Yet, despite growth in collegiate business education degrees, enrollments in accounting programs and conferred accounting degrees have decreased substantially. Why is this?
The Current State of Accounting Education
Accounting education has been disrupted in material ways. Factors include material changes to the CPA exam content; new skill sets required to succeed in the workplace; the increased emphasis and demand for science, technology, engineering, and mathematics degrees (STEM); and alternative business school degrees outside of accounting (e.g., fintech, data analytics, supply chain management). Consequently, statistics indicate declining enrollment in accounting degree programs nationally, while business school degree enrollments and degree conferrals are growing. This declining trend is particularly worrisome because accounting degree enrollments and degree conferrals have dropped substantially, exceeding the overall drop in higher education enrollment.
Exhibit 2 presents trends in accounting education, CPA exam participation, and CPA firm hiring. Business degrees remain the most popular collegiate option selected by higher-education students. Yet, the accounting discipline has lost market share within business schools. Why is this happening?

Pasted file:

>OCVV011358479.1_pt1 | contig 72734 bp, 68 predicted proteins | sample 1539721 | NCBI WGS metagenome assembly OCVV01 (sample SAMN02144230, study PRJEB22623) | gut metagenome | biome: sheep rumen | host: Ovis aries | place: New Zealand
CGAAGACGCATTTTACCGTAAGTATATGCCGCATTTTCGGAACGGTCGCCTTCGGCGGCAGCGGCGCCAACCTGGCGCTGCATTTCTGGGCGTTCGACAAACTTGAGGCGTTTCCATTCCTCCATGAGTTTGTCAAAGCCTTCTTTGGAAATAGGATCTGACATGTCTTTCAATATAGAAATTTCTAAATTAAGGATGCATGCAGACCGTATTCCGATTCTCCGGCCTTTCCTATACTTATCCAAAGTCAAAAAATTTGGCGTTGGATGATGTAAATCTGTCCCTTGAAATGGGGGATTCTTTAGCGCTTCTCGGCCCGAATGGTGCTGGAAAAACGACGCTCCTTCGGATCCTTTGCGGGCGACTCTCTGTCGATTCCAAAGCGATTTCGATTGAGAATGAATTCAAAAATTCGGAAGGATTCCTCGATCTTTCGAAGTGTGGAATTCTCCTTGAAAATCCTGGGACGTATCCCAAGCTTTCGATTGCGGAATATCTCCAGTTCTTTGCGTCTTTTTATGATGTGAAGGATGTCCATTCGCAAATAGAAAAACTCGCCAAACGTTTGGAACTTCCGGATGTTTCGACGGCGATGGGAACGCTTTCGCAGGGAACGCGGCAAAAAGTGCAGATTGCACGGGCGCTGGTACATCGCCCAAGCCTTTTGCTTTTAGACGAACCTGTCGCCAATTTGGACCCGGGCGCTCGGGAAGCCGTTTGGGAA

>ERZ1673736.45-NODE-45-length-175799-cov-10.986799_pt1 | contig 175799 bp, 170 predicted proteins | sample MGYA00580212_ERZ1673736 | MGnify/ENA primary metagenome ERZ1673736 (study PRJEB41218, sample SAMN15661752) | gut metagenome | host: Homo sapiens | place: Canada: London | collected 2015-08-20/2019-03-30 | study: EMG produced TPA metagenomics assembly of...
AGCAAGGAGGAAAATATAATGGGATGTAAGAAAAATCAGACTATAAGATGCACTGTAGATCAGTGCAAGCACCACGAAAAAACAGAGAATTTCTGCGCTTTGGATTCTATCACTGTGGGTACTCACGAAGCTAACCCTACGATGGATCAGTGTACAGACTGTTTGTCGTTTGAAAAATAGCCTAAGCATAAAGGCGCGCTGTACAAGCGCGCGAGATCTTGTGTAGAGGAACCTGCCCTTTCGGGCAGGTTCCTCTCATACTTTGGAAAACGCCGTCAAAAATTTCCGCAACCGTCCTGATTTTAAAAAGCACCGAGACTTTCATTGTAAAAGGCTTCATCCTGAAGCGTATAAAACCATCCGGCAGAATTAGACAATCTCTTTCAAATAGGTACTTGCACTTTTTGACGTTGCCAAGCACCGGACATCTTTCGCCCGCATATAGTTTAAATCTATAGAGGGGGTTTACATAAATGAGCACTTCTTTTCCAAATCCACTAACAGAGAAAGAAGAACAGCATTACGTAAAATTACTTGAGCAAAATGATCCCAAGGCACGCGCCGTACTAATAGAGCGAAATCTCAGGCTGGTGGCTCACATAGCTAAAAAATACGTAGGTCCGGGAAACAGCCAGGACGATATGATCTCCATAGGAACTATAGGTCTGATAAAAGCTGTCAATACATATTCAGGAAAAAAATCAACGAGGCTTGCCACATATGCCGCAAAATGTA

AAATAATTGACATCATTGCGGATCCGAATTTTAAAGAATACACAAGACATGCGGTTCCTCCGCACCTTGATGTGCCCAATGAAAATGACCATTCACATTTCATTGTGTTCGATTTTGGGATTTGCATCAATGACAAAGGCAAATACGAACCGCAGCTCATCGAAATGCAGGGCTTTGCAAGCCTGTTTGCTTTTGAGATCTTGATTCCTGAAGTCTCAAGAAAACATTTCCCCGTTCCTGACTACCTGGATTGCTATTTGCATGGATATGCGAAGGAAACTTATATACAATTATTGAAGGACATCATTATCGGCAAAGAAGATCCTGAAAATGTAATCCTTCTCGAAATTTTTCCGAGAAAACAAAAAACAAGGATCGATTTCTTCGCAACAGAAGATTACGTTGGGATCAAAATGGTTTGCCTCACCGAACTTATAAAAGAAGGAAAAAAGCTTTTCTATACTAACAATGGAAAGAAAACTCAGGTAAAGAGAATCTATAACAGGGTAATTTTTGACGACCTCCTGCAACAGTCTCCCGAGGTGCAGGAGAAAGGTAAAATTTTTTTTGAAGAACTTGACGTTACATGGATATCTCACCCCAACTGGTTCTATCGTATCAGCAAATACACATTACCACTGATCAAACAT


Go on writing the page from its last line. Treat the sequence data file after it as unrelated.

Trends in Accounting Education Enrollments, CPA Exam Participation and CPA Firm Hiring
Although numerous complex and interdependent factors negatively impact accounting enrollments, CPA exam candidates, and CPA firm hiring, Exhibit 3 focuses on the root causes contributing to the decline in demand for accounting degrees in the United States. Exhibit 4 presents the authors’ recommendations to be considered in trying to increase the demand for accounting degree programs.
Top 10 Root Causes of the Decline in Demand for U.S. Accounting Degrees
Recommendations for Increasing the Pipeline for Accounting Degree Programs
Trends: Public Accounting Talent Demand Exceeds Accounting Student Supply
How serious is the problem of declining enrollment in accounting degrees? According to the Controllers Council, “As for whether the shortage of accountants and CPAs will continue into 2023, all current signs point to the answer being a resounding “yes” (https://controllerscouncil.org/the-continued-cpa-and-accountant-shortage-in-2023/). Part of the problem is retention challenges, aging workforce resignations, declining enrollments in accounting programs, negative perceptions concerning a career in accounting (e.g., it is not a STEM profession, work-life balance concerns, relatively lower starting salaries).